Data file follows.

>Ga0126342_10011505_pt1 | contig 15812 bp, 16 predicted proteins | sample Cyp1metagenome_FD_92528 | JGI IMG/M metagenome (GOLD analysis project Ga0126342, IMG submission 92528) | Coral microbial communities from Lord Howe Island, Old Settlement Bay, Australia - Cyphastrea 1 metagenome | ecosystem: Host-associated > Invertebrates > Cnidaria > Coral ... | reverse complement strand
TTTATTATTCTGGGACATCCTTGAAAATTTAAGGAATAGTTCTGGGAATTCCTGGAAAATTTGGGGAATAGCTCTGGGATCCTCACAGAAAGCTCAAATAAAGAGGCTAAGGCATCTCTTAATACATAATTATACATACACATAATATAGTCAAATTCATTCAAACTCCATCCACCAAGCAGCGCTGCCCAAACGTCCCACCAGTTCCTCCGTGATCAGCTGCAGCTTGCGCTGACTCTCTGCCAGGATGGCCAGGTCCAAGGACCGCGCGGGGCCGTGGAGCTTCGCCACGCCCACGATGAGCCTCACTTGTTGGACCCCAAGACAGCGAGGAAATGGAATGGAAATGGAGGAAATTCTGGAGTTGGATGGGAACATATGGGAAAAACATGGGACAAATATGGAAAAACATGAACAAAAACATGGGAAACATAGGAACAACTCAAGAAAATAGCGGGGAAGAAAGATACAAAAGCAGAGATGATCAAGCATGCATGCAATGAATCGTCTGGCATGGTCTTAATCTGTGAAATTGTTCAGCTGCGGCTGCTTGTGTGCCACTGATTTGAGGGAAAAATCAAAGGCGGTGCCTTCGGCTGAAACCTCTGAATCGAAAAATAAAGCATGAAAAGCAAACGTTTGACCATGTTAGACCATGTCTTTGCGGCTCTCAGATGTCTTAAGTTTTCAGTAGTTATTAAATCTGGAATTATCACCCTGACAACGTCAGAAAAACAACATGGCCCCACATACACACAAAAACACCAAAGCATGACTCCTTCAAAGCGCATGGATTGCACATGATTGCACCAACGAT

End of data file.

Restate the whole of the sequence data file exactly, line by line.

>Ga0126342_10011505_pt1 | contig 15812 bp, 16 predicted proteins | sample Cyp1metagenome_FD_92528 | JGI IMG/M metagenome (GOLD analysis project Ga0126342, IMG submission 92528) | Coral microbial communities from Lord Howe Island, Old Settlement Bay, Australia - Cyphastrea 1 metagenome | ecosystem: Host-associated > Invertebrates > Cnidaria > Coral ... | reverse complement strand
TTTATTATTCTGGGACATCCTTGAAAATTTAAGGAATAGTTCTGGGAATTCCTGGAAAATTTGGGGAATAGCTCTGGGATCCTCACAGAAAGCTCAAATAAAGAGGCTAAGGCATCTCTTAATACATAATTATACATACACATAATATAGTCAAATTCATTCAAACTCCATCCACCAAGCAGCGCTGCCCAAACGTCCCACCAGTTCCTCCGTGATCAGCTGCAGCTTGCGCTGACTCTCTGCCAGGATGGCCAGGTCCAAGGACCGCGCGGGGCCGTGGAGCTTCGCCACGCCCACGATGAGCCTCACTTGTTGGACCCCAAGACAGCGAGGAAATGGAATGGAAATGGAGGAAATTCTGGAGTTGGATGGGAACATATGGGAAAAACATGGGACAAATATGGAAAAACATGAACAAAAACATGGGAAACATAGGAACAACTCAAGAAAATAGCGGGGAAGAAAGATACAAAAGCAGAGATGATCAAGCATGCATGCAATGAATCGTCTGGCATGGTCTTAATCTGTGAAATTGTTCAGCTGCGGCTGCTTGTGTGCCACTGATTTGAGGGAAAAATCAAAGGCGGTGCCTTCGGCTGAAACCTCTGAATCGAAAAATAAAGCATGAAAAGCAAACGTTTGACCATGTTAGACCATGTCTTTGCGGCTCTCAGATGTCTTAAGTTTTCAGTAGTTATTAAATCTGGAATTATCACCCTGACAACGTCAGAAAAACAACATGGCCCCACATACACACAAAAACACCAAAGCATGACTCCTTCAAAGCGCATGGATTGCACATGATTGCACCAACGAT